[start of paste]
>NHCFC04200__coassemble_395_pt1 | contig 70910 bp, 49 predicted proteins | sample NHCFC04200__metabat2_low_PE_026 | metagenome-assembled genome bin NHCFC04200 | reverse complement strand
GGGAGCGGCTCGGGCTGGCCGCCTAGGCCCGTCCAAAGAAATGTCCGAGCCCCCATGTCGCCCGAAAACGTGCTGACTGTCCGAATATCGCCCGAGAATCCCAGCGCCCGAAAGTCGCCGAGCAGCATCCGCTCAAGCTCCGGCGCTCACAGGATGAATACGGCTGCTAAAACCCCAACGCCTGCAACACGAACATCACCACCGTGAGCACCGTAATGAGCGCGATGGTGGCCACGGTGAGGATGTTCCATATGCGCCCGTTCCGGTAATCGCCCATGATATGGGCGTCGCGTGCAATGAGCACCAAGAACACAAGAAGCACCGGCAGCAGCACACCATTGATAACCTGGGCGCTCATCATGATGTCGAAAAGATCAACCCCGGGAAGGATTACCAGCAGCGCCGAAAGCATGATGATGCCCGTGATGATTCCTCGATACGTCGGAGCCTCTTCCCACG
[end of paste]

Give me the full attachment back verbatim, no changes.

>NHCFC04200__coassemble_395_pt1 | contig 70910 bp, 49 predicted proteins | sample NHCFC04200__metabat2_low_PE_026 | metagenome-assembled genome bin NHCFC04200 | reverse complement strand
GGGAGCGGCTCGGGCTGGCCGCCTAGGCCCGTCCAAAGAAATGTCCGAGCCCCCATGTCGCCCGAAAACGTGCTGACTGTCCGAATATCGCCCGAGAATCCCAGCGCCCGAAAGTCGCCGAGCAGCATCCGCTCAAGCTCCGGCGCTCACAGGATGAATACGGCTGCTAAAACCCCAACGCCTGCAACACGAACATCACCACCGTGAGCACCGTAATGAGCGCGATGGTGGCCACGGTGAGGATGTTCCATATGCGCCCGTTCCGGTAATCGCCCATGATATGGGCGTCGCGTGCAATGAGCACCAAGAACACAAGAAGCACCGGCAGCAGCACACCATTGATAACCTGGGCGCTCATCATGATGTCGAAAAGATCAACCCCGGGAAGGATTACCAGCAGCGCCGAAAGCATGATGATGCCCGTGATGATTCCTCGATACGTCGGAGCCTCTTCCCACG